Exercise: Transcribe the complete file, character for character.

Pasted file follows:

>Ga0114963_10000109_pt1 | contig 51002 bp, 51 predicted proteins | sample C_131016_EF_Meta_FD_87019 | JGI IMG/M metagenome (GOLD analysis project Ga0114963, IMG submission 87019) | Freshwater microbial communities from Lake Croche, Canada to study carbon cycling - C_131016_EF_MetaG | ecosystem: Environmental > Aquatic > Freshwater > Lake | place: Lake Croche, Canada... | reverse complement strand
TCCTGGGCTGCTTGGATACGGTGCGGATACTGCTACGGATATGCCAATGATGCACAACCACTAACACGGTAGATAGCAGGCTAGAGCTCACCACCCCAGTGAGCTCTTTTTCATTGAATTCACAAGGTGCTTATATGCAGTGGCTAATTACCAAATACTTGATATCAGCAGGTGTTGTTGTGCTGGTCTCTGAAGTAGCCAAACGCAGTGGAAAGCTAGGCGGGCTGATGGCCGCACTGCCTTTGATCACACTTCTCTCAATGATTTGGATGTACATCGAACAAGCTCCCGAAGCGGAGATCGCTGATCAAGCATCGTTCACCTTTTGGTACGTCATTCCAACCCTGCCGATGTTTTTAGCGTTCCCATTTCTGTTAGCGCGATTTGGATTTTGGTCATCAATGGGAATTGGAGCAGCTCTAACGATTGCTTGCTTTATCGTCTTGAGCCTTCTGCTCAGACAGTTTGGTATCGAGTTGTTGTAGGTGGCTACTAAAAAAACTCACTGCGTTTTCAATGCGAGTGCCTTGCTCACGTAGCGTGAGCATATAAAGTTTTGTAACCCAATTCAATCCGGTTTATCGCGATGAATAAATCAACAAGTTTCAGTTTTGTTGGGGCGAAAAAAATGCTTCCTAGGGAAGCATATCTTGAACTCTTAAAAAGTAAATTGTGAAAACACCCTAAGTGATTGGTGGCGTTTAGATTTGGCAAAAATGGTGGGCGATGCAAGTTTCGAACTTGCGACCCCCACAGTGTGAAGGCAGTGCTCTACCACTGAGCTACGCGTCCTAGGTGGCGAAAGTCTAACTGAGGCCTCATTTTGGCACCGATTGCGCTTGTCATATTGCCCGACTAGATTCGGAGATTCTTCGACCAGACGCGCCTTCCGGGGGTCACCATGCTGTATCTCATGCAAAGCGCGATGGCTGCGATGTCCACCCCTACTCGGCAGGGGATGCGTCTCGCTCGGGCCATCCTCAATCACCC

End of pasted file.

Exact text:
>Ga0114963_10000109_pt1 | contig 51002 bp, 51 predicted proteins | sample C_131016_EF_Meta_FD_87019 | JGI IMG/M metagenome (GOLD analysis project Ga0114963, IMG submission 87019) | Freshwater microbial communities from Lake Croche, Canada to study carbon cycling - C_131016_EF_MetaG | ecosystem: Environmental > Aquatic > Freshwater > Lake | place: Lake Croche, Canada... | reverse complement strand
TCCTGGGCTGCTTGGATACGGTGCGGATACTGCTACGGATATGCCAATGATGCACAACCACTAACACGGTAGATAGCAGGCTAGAGCTCACCACCCCAGTGAGCTCTTTTTCATTGAATTCACAAGGTGCTTATATGCAGTGGCTAATTACCAAATACTTGATATCAGCAGGTGTTGTTGTGCTGGTCTCTGAAGTAGCCAAACGCAGTGGAAAGCTAGGCGGGCTGATGGCCGCACTGCCTTTGATCACACTTCTCTCAATGATTTGGATGTACATCGAACAAGCTCCCGAAGCGGAGATCGCTGATCAAGCATCGTTCACCTTTTGGTACGTCATTCCAACCCTGCCGATGTTTTTAGCGTTCCCATTTCTGTTAGCGCGATTTGGATTTTGGTCATCAATGGGAATTGGAGCAGCTCTAACGATTGCTTGCTTTATCGTCTTGAGCCTTCTGCTCAGACAGTTTGGTATCGAGTTGTTGTAGGTGGCTACTAAAAAAACTCACTGCGTTTTCAATGCGAGTGCCTTGCTCACGTAGCGTGAGCATATAAAGTTTTGTAACCCAATTCAATCCGGTTTATCGCGATGAATAAATCAACAAGTTTCAGTTTTGTTGGGGCGAAAAAAATGCTTCCTAGGGAAGCATATCTTGAACTCTTAAAAAGTAAATTGTGAAAACACCCTAAGTGATTGGTGGCGTTTAGATTTGGCAAAAATGGTGGGCGATGCAAGTTTCGAACTTGCGACCCCCACAGTGTGAAGGCAGTGCTCTACCACTGAGCTACGCGTCCTAGGTGGCGAAAGTCTAACTGAGGCCTCATTTTGGCACCGATTGCGCTTGTCATATTGCCCGACTAGATTCGGAGATTCTTCGACCAGACGCGCCTTCCGGGGGTCACCATGCTGTATCTCATGCAAAGCGCGATGGCTGCGATGTCCACCCCTACTCGGCAGGGGATGCGTCTCGCTCGGGCCATCCTCAATCACCC